Figure 3.4: The blueprint for getting RTPC variables by calculating the movement speed (1)

Here is another one:


Figure 3.5: The blueprint for getting RTPC variables by calculating the movement speed (2)

Both of the Blueprints read the positions of the player and emitter at each frame, get the velocity vector of the previous frame, then project the vector onto the line between the player and emitter to get a relative velocity, and finally derive the RTPC value according to the formula. However, the former gets the relative velocity by calculating the emitter or listener’s position coordinates at each frame; the latter gets the relative velocity by calculating the emitter or listener’s distance relative to each other at each frame. The difference between the values obtained by these two methods is almost negligible.

4. Adjusting the Doppler Level

All the RTPC calculations mentioned earlier impose a very small load on the system platform. These floating point operations are really insignificant compared to the image processing. However, there could be situations where we don’t want such a high-precision Doppler effect. In this case, we can relax the system load simply by lowering the values and reducing the times of operation. In the Blueprints, I used a Tick Event to drive the RTPC calculation. The Event will take values at each frame. If you don’t want such a high-precision Doppler effect, just create an additional Loop Event to drive the RTPC calculation. The looping interval can be set as desired. We will use that value instead of the Delta Seconds value provided by the Tick Event. The value range should be relatively small. Otherwise, there will be an abrupt change when the movement speed varies dramatically.

In my demo project, I tried many ways to adjust the Doppler level. However, for simplicity, they are not shown here. To better understand the frequency change, the "UFO engine" was set to Helicopter.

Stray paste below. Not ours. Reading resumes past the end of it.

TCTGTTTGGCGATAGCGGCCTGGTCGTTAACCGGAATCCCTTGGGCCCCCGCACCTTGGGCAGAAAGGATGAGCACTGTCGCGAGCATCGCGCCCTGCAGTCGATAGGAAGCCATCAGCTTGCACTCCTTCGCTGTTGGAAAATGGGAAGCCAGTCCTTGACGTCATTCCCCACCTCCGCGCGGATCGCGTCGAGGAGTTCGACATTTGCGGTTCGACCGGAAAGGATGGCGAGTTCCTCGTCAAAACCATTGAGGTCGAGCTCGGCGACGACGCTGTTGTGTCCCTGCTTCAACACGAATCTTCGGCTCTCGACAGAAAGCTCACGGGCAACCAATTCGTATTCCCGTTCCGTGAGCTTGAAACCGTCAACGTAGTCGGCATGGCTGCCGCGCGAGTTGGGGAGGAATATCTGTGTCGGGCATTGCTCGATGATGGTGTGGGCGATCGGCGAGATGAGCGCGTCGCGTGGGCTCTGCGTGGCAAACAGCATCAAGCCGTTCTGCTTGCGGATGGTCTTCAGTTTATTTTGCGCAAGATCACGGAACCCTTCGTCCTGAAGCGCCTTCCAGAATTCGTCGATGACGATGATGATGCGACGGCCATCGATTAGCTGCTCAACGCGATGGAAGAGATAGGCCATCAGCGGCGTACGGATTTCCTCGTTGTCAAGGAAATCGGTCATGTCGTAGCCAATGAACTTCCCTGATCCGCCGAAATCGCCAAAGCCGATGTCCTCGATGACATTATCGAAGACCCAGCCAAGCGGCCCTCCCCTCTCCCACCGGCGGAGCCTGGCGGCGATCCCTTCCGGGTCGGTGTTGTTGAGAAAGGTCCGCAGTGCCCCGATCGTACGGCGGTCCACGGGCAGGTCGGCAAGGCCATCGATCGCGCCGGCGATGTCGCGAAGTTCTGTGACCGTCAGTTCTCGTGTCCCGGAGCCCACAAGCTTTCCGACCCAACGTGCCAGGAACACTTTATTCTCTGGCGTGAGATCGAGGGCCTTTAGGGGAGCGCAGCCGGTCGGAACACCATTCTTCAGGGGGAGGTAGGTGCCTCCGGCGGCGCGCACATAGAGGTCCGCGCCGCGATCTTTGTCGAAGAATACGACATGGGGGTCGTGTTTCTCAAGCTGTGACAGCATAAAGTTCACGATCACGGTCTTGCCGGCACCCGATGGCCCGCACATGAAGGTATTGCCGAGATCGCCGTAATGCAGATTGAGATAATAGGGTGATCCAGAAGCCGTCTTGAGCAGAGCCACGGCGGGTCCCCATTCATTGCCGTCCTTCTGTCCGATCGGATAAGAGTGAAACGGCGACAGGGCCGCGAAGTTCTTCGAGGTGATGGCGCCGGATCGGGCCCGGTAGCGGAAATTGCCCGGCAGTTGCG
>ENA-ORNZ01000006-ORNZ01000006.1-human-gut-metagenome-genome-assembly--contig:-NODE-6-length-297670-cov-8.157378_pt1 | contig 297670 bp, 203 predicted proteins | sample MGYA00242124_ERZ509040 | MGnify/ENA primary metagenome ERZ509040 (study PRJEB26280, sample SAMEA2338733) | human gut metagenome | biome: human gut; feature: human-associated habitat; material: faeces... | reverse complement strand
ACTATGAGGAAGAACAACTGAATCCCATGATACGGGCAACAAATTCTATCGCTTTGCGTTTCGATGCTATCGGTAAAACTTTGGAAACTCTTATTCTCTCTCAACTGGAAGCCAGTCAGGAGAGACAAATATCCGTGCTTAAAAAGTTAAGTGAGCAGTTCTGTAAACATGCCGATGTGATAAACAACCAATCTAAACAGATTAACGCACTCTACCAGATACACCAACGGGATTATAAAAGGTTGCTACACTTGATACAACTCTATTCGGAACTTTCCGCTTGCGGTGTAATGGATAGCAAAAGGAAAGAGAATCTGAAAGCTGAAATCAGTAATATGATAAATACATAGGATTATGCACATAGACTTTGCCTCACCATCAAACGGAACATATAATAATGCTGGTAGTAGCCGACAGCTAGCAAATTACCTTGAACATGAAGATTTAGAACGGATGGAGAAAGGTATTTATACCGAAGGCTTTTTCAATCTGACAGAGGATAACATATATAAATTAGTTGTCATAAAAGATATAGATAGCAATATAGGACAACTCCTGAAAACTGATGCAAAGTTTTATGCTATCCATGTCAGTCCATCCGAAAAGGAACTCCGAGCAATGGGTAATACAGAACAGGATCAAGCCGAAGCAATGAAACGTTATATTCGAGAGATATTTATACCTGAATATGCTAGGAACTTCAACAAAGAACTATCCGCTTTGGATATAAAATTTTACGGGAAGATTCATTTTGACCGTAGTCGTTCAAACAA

There are two ways to adjust the Doppler level: changing the curvature of the curve in Wwise, or modifying the RTPC values. The Doppler level can be controlled at will by multiplying the resulting velocity value by a desired factor. Note that the Doppler level and the velocity follow an inverse proportional function. It’s slightly different from how UE does it (they don't have the same values.)

Now, why do we want to adjust the Doppler level? Theoretically, the Doppler level is fixed in real life, and it should be the same in-game. Unless you want to change the type or density of the propagation medium. Games in the future may have such requirements. Another great benefit is that you can use different distance units within the same level. Let’s say we have a game in which the player character may swell or shrink. When the player becomes smaller, it moves much slower, and so do the objects interacting with the player. In this case, the sounds are less expressive. Instead of modifying the distance values, it would be much easier to adjust the Doppler level.

5. Interactive Doppler Effects

Interactive Doppler effects provided by the game engine are good, however they’re only applicable to some scenes, depending on the game development and audio design.